Yeasts from high-altitude lakes: influence of UV radiation

Research output: Contribution to journalArticle

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Abstract

Mountain lakes located at a high elevation are typically exposed to high UV radiation (UVR). Little is known about the ecology and diversity of yeasts inhabiting these extreme environments. We studied yeast occurrence (with special emphasis on those producing carotenoid pigments) at five high-altitude (> 1400 m a.s.l.) water bodies located in the Nahuel Huapi National Park (Bariloche, Argentina). Isolates were identified using a polyphasic approach. Production of photoprotective compounds (carotenoids and mycosporines) by yeast isolates, and UVB resistance of selected species were studied. All water samples contained viable yeast cells in variable numbers, generally ranging from 49 to 209 cells L-1. A total of 24 yeast species was found; at least four represented novel species. Carotenogenic yeasts prevailed in lakes with low water conductivity and higher transparency and chlorophyll a levels. Apparently, the ability to produce photoprotective compounds in yeasts was related to the transparency of mountain lake waters, and strains from more transparent waters developed increased UVB resistance. Our results indicate that UVR is an important environmental factor affecting the yeast community structure in aquatic habitats.
Original languageUnknown
Pages (from-to)353-362
JournalFEMS microbiology ecology
Volume69
Issue numberNA
DOIs
Publication statusPublished - 1 Jan 2009

Cite this

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title = "Yeasts from high-altitude lakes: influence of UV radiation",
abstract = "Mountain lakes located at a high elevation are typically exposed to high UV radiation (UVR). Little is known about the ecology and diversity of yeasts inhabiting these extreme environments. We studied yeast occurrence (with special emphasis on those producing carotenoid pigments) at five high-altitude (> 1400 m a.s.l.) water bodies located in the Nahuel Huapi National Park (Bariloche, Argentina). Isolates were identified using a polyphasic approach. Production of photoprotective compounds (carotenoids and mycosporines) by yeast isolates, and UVB resistance of selected species were studied. All water samples contained viable yeast cells in variable numbers, generally ranging from 49 to 209 cells L-1. A total of 24 yeast species was found; at least four represented novel species. Carotenogenic yeasts prevailed in lakes with low water conductivity and higher transparency and chlorophyll a levels. Apparently, the ability to produce photoprotective compounds in yeasts was related to the transparency of mountain lake waters, and strains from more transparent waters developed increased UVB resistance. Our results indicate that UVR is an important environmental factor affecting the yeast community structure in aquatic habitats.",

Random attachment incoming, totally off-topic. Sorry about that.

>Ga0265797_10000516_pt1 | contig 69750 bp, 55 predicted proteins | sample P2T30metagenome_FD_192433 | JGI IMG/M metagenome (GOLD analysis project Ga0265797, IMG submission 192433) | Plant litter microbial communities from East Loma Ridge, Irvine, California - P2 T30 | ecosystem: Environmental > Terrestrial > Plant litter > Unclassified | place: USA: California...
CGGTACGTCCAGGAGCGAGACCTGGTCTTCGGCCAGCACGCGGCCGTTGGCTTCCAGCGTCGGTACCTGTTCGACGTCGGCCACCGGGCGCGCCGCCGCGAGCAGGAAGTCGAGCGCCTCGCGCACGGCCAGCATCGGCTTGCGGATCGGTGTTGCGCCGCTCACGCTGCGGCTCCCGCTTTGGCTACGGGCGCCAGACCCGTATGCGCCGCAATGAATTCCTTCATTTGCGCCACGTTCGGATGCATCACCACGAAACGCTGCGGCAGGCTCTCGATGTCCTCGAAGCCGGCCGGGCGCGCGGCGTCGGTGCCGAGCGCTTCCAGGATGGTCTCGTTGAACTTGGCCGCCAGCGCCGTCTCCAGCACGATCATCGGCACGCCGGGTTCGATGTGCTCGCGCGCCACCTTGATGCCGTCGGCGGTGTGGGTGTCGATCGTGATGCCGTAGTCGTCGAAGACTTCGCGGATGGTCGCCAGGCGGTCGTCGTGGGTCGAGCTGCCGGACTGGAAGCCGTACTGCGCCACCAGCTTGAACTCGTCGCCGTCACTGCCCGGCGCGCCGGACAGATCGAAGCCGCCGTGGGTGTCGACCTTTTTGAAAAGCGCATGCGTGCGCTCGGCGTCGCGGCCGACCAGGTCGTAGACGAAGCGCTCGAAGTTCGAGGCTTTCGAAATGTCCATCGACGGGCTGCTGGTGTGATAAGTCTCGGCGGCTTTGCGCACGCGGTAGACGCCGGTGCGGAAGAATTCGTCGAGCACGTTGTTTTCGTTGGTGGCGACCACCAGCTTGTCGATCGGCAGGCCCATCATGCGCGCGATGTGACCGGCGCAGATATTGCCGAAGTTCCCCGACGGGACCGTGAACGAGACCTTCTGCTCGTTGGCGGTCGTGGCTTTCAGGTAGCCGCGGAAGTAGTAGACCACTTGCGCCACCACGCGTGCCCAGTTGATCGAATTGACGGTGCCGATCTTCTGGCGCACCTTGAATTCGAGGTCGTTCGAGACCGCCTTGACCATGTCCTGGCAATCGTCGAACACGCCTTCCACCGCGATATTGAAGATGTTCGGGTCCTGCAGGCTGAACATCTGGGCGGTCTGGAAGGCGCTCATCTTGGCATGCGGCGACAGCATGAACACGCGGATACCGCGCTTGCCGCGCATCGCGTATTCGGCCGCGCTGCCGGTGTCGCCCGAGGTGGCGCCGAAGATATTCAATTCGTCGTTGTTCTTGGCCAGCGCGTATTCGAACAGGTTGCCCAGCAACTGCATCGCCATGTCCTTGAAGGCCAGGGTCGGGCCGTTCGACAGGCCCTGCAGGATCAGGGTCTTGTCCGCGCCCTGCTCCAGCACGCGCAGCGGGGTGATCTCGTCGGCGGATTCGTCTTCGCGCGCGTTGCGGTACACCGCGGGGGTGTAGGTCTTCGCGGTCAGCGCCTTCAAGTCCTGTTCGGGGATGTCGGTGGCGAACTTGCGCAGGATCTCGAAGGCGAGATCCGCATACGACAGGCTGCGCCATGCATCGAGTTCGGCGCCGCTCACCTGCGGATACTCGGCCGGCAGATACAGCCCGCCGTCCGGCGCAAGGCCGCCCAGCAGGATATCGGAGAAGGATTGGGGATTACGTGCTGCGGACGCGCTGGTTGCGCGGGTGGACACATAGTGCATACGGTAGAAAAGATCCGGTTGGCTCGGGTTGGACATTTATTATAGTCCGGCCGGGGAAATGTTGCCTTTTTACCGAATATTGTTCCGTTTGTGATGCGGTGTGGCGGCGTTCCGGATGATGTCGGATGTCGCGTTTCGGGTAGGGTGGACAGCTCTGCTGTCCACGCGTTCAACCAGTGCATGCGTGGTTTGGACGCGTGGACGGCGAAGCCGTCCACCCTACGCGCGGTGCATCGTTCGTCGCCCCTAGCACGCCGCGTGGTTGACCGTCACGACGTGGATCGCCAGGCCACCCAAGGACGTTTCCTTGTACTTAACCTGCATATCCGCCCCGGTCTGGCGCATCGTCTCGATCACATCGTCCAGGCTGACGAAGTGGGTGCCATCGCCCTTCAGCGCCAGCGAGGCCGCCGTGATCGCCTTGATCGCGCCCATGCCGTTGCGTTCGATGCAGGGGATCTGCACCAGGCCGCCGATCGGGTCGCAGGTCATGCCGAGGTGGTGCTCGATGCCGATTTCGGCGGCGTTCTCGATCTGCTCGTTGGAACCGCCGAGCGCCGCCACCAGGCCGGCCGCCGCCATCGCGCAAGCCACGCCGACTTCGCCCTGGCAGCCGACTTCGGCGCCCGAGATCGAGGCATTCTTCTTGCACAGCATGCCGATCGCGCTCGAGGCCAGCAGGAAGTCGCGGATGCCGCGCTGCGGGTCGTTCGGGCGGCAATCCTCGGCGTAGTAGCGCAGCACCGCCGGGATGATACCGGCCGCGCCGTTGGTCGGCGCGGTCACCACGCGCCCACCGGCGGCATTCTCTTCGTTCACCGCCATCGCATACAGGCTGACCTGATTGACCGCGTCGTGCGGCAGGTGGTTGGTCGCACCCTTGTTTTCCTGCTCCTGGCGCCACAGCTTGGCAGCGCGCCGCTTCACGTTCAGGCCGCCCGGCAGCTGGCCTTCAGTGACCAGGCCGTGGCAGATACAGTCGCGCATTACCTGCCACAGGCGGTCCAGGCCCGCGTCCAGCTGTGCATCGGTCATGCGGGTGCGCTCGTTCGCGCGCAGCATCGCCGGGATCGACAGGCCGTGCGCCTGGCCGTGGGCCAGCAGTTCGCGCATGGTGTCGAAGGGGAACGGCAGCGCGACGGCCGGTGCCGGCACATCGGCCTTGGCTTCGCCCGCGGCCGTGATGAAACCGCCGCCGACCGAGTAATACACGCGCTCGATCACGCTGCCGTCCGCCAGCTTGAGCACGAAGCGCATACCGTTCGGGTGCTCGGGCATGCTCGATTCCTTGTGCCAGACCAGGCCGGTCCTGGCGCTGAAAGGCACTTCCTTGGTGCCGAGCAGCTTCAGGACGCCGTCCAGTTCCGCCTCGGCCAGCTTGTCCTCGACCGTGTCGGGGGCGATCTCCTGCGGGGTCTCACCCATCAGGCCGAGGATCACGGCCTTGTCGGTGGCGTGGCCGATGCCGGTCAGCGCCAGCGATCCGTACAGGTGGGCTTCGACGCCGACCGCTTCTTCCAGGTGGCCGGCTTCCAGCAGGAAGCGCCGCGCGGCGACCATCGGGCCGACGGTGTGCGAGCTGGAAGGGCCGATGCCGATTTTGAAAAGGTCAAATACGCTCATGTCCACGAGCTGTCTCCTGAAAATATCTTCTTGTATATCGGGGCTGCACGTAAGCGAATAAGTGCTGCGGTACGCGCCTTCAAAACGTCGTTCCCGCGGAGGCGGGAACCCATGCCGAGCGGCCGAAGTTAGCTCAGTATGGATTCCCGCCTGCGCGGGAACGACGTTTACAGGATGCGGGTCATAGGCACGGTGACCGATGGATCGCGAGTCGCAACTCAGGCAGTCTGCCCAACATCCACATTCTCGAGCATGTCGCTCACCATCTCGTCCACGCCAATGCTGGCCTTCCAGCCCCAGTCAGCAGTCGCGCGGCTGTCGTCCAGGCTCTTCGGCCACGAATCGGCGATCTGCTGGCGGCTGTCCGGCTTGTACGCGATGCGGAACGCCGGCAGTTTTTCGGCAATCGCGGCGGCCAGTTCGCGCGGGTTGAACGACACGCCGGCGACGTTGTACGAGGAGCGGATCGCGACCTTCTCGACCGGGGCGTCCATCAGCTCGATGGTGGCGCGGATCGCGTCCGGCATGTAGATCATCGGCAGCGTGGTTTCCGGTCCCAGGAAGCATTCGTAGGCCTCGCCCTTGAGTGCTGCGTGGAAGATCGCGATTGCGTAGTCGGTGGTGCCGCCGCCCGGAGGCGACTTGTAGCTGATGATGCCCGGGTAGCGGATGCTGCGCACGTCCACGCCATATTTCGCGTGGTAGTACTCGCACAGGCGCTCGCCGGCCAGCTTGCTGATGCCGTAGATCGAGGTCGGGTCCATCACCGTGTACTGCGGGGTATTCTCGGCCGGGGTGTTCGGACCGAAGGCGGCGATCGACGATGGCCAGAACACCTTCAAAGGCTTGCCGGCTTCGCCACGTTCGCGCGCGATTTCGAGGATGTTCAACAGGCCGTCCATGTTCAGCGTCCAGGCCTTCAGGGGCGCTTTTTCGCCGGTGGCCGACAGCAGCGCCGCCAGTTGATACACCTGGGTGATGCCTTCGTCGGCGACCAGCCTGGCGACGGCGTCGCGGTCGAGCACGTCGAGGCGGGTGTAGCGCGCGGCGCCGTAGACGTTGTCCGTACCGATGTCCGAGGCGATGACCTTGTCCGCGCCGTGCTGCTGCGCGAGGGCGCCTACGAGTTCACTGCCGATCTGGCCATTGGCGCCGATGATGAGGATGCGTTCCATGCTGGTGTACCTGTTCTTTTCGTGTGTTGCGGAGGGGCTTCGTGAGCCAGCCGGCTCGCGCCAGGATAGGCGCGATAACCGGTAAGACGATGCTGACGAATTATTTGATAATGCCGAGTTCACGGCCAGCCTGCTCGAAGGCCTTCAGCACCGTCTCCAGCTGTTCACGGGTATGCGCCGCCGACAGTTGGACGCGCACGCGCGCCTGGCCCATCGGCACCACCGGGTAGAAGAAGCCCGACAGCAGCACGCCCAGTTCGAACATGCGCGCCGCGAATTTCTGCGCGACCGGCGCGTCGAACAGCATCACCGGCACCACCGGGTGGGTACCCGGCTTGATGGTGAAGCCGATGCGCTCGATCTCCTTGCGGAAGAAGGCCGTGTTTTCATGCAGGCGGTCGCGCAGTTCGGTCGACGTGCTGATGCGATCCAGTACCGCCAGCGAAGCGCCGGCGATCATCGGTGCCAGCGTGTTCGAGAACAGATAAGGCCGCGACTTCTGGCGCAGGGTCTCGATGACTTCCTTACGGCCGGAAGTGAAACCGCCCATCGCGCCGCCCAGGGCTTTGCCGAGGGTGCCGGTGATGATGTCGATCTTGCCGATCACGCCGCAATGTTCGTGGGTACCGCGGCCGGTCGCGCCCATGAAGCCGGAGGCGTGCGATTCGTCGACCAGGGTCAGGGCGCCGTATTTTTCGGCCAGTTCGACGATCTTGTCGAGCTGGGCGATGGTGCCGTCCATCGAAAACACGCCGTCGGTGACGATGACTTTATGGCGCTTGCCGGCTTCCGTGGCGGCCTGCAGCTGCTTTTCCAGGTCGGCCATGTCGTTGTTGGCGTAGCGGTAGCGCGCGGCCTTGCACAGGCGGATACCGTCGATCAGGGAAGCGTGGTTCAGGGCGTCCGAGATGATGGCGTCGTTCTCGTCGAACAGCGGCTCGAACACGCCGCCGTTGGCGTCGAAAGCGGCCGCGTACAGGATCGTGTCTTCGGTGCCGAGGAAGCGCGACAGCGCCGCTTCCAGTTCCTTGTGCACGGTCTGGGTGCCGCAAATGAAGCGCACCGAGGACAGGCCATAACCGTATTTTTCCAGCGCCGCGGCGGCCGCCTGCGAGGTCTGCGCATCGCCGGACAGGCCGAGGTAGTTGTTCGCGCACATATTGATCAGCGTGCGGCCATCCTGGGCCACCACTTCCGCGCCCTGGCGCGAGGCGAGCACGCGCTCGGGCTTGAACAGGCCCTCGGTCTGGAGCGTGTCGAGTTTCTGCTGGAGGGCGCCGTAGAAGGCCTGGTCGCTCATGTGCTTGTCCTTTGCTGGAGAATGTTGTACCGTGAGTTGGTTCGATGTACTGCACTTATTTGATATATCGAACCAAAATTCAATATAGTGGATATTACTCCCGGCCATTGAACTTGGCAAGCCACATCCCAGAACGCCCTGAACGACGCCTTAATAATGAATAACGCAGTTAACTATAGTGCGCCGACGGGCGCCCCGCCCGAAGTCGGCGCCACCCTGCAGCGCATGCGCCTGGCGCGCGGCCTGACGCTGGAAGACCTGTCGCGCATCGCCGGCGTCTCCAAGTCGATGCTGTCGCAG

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Yeasts from high-altitude lakes: influence of UV radiation. / Sampaio, José Paulo Nunes de Sousa.

In: FEMS microbiology ecology, Vol. 69, No. NA, 01.01.2009, p. 353-362.

Research output: Contribution to journalArticle

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AU - Sampaio, José Paulo Nunes de Sousa

PY - 2009/1/1

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AB - Mountain lakes located at a high elevation are typically exposed to high UV radiation (UVR). Little is known about the ecology and diversity of yeasts inhabiting these extreme environments. We studied yeast occurrence (with special emphasis on those producing carotenoid pigments) at five high-altitude (> 1400 m a.s.l.) water bodies located in the Nahuel Huapi National Park (Bariloche, Argentina). Isolates were identified using a polyphasic approach. Production of photoprotective compounds (carotenoids and mycosporines) by yeast isolates, and UVB resistance of selected species were studied. All water samples contained viable yeast cells in variable numbers, generally ranging from 49 to 209 cells L-1. A total of 24 yeast species was found; at least four represented novel species. Carotenogenic yeasts prevailed in lakes with low water conductivity and higher transparency and chlorophyll a levels. Apparently, the ability to produce photoprotective compounds in yeasts was related to the transparency of mountain lake waters, and strains from more transparent waters developed increased UVB resistance. Our results indicate that UVR is an important environmental factor affecting the yeast community structure in aquatic habitats.

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